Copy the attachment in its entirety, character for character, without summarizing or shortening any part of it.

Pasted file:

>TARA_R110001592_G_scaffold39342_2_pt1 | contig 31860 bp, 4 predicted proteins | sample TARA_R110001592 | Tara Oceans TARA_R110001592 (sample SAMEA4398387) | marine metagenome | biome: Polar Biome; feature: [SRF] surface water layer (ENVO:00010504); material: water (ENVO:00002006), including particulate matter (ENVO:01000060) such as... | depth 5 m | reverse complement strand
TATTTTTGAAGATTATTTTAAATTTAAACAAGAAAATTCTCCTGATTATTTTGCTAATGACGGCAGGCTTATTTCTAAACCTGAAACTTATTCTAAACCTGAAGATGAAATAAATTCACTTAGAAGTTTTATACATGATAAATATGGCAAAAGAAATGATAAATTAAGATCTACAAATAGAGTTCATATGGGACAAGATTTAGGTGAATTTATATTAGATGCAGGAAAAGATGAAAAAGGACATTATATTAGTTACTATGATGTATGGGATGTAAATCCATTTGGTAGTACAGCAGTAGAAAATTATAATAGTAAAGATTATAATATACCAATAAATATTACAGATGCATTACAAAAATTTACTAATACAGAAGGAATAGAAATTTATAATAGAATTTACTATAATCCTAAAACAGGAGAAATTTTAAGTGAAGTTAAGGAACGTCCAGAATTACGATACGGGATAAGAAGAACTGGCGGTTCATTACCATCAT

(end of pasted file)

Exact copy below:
>TARA_R110001592_G_scaffold39342_2_pt1 | contig 31860 bp, 4 predicted proteins | sample TARA_R110001592 | Tara Oceans TARA_R110001592 (sample SAMEA4398387) | marine metagenome | biome: Polar Biome; feature: [SRF] surface water layer (ENVO:00010504); material: water (ENVO:00002006), including particulate matter (ENVO:01000060) such as... | depth 5 m | reverse complement strand
TATTTTTGAAGATTATTTTAAATTTAAACAAGAAAATTCTCCTGATTATTTTGCTAATGACGGCAGGCTTATTTCTAAACCTGAAACTTATTCTAAACCTGAAGATGAAATAAATTCACTTAGAAGTTTTATACATGATAAATATGGCAAAAGAAATGATAAATTAAGATCTACAAATAGAGTTCATATGGGACAAGATTTAGGTGAATTTATATTAGATGCAGGAAAAGATGAAAAAGGACATTATATTAGTTACTATGATGTATGGGATGTAAATCCATTTGGTAGTACAGCAGTAGAAAATTATAATAGTAAAGATTATAATATACCAATAAATATTACAGATGCATTACAAAAATTTACTAATACAGAAGGAATAGAAATTTATAATAGAATTTACTATAATCCTAAAACAGGAGAAATTTTAAGTGAAGTTAAGGAACGTCCAGAATTACGATACGGGATAAGAAGAACTGGCGGTTCATTACCATCAT